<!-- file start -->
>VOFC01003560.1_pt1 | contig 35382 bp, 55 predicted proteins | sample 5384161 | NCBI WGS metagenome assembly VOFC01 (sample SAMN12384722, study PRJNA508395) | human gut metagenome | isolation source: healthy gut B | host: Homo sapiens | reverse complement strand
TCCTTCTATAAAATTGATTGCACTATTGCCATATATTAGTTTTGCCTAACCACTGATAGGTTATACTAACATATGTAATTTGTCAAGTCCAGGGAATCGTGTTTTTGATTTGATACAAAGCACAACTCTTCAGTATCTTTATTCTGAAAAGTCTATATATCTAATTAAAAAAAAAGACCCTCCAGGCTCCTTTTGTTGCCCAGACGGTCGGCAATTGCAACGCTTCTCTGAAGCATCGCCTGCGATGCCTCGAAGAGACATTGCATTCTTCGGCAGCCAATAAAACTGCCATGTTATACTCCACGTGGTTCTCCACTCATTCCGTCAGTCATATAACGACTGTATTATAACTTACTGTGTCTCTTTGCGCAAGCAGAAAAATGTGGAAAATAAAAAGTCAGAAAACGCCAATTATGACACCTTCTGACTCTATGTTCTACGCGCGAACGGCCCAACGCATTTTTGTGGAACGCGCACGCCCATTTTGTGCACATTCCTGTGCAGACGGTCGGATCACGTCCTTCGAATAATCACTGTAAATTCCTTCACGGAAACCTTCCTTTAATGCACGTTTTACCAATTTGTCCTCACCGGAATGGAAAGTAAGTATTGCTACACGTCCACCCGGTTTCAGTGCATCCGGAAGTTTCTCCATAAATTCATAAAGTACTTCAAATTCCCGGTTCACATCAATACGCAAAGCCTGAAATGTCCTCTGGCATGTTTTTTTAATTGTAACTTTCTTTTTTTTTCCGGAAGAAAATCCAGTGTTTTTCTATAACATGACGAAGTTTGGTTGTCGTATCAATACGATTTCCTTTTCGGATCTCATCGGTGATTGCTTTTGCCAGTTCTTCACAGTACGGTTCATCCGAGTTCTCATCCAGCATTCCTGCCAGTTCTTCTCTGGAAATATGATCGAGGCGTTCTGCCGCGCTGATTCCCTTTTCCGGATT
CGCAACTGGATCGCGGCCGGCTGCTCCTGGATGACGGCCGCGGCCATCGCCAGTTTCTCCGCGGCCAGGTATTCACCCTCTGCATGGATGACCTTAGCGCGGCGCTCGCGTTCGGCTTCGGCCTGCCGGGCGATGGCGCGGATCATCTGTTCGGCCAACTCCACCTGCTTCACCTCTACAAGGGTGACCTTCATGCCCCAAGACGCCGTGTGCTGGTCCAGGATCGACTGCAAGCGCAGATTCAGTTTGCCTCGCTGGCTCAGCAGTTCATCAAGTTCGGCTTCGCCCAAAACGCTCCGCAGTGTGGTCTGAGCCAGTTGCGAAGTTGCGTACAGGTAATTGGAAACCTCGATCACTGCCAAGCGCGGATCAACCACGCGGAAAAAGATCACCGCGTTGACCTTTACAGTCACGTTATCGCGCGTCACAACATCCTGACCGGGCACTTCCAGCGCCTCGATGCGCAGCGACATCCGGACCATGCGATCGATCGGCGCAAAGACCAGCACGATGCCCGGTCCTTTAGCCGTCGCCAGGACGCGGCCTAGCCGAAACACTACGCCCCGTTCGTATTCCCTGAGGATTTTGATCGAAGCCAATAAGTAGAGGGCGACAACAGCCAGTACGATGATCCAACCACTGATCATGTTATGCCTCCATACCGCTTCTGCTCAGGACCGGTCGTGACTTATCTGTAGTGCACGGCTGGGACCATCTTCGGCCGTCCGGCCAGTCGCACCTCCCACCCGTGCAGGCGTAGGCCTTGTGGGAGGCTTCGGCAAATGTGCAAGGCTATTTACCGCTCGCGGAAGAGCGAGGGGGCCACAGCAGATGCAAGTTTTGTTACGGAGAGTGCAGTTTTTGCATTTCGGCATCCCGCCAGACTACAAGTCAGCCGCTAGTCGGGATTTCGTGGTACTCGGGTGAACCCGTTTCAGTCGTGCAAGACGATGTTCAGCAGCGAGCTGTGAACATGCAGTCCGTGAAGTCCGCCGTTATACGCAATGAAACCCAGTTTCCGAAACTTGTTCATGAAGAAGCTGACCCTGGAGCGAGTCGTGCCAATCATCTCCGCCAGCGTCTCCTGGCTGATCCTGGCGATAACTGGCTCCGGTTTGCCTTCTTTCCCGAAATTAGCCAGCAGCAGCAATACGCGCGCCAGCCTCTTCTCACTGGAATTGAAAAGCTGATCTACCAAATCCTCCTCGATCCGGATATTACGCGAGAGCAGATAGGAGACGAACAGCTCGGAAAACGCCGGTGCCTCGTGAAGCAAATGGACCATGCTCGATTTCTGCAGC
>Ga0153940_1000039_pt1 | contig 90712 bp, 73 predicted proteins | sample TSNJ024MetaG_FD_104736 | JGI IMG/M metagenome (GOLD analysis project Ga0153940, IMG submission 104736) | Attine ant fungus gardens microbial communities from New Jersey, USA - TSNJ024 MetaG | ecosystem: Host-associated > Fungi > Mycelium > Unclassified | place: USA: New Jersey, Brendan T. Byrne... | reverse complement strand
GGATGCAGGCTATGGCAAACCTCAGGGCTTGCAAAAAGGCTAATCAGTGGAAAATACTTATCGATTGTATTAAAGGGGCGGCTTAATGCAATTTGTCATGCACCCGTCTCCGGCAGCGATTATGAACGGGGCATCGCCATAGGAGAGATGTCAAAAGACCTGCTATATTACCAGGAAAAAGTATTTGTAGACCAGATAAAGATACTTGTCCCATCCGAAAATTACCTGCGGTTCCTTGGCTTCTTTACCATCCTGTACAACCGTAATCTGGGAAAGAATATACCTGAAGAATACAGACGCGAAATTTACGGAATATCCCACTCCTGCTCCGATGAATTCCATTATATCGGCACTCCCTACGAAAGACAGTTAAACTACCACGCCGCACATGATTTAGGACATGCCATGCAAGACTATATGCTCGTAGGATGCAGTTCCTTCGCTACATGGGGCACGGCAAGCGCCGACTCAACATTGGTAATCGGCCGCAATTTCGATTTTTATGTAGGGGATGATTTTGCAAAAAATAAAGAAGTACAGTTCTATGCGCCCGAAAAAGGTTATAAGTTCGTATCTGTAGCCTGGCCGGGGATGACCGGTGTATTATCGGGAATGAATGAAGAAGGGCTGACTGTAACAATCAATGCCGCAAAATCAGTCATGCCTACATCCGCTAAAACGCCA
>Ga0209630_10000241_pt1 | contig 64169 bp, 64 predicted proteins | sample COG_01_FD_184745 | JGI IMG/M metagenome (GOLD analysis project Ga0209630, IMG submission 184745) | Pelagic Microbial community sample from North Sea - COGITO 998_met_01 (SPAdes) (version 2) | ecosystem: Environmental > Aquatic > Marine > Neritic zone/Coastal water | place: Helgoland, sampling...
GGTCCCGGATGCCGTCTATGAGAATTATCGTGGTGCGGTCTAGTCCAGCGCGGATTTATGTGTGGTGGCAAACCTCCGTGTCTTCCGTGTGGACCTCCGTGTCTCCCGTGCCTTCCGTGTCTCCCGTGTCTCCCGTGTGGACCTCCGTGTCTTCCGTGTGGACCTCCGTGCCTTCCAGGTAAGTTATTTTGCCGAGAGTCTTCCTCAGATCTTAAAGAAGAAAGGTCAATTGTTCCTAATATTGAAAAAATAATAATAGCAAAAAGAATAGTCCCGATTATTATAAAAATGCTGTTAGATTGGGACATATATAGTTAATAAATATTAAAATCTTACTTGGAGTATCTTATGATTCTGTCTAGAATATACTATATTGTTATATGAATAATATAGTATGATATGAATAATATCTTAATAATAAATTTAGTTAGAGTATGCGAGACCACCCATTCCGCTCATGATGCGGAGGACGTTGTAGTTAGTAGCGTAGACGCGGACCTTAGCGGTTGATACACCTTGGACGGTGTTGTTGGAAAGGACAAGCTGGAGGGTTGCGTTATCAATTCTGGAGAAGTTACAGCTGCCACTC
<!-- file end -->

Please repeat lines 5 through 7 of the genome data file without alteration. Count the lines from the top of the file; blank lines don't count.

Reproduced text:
GGATGCAGGCTATGGCAAACCTCAGGGCTTGCAAAAAGGCTAATCAGTGGAAAATACTTATCGATTGTATTAAAGGGGCGGCTTAATGCAATTTGTCATGCACCCGTCTCCGGCAGCGATTATGAACGGGGCATCGCCATAGGAGAGATGTCAAAAGACCTGCTATATTACCAGGAAAAAGTATTTGTAGACCAGATAAAGATACTTGTCCCATCCGAAAATTACCTGCGGTTCCTTGGCTTCTTTACCATCCTGTACAACCGTAATCTGGGAAAGAATATACCTGAAGAATACAGACGCGAAATTTACGGAATATCCCACTCCTGCTCCGATGAATTCCATTATATCGGCACTCCCTACGAAAGACAGTTAAACTACCACGCCGCACATGATTTAGGACATGCCATGCAAGACTATATGCTCGTAGGATGCAGTTCCTTCGCTACATGGGGCACGGCAAGCGCCGACTCAACATTGGTAATCGGCCGCAATTTCGATTTTTATGTAGGGGATGATTTTGCAAAAAATAAAGAAGTACAGTTCTATGCGCCCGAAAAAGGTTATAAGTTCGTATCTGTAGCCTGGCCGGGGATGACCGGTGTATTATCGGGAATGAATGAAGAAGGGCTGACTGTAACAATCAATGCCGCAAAATCAGTCATGCCTACATCCGCTAAAACGCCA
>Ga0209630_10000241_pt1 | contig 64169 bp, 64 predicted proteins | sample COG_01_FD_184745 | JGI IMG/M metagenome (GOLD analysis project Ga0209630, IMG submission 184745) | Pelagic Microbial community sample from North Sea - COGITO 998_met_01 (SPAdes) (version 2) | ecosystem: Environmental > Aquatic > Marine > Neritic zone/Coastal water | place: Helgoland, sampling...
GGTCCCGGATGCCGTCTATGAGAATTATCGTGGTGCGGTCTAGTCCAGCGCGGATTTATGTGTGGTGGCAAACCTCCGTGTCTTCCGTGTGGACCTCCGTGTCTCCCGTGCCTTCCGTGTCTCCCGTGTCTCCCGTGTGGACCTCCGTGTCTTCCGTGTGGACCTCCGTGCCTTCCAGGTAAGTTATTTTGCCGAGAGTCTTCCTCAGATCTTAAAGAAGAAAGGTCAATTGTTCCTAATATTGAAAAAATAATAATAGCAAAAAGAATAGTCCCGATTATTATAAAAATGCTGTTAGATTGGGACATATATAGTTAATAAATATTAAAATCTTACTTGGAGTATCTTATGATTCTGTCTAGAATATACTATATTGTTATATGAATAATATAGTATGATATGAATAATATCTTAATAATAAATTTAGTTAGAGTATGCGAGACCACCCATTCCGCTCATGATGCGGAGGACGTTGTAGTTAGTAGCGTAGACGCGGACCTTAGCGGTTGATACACCTTGGACGGTGTTGTTGGAAAGGACAAGCTGGAGGGTTGCGTTATCAATTCTGGAGAAGTTACAGCTGCCACTC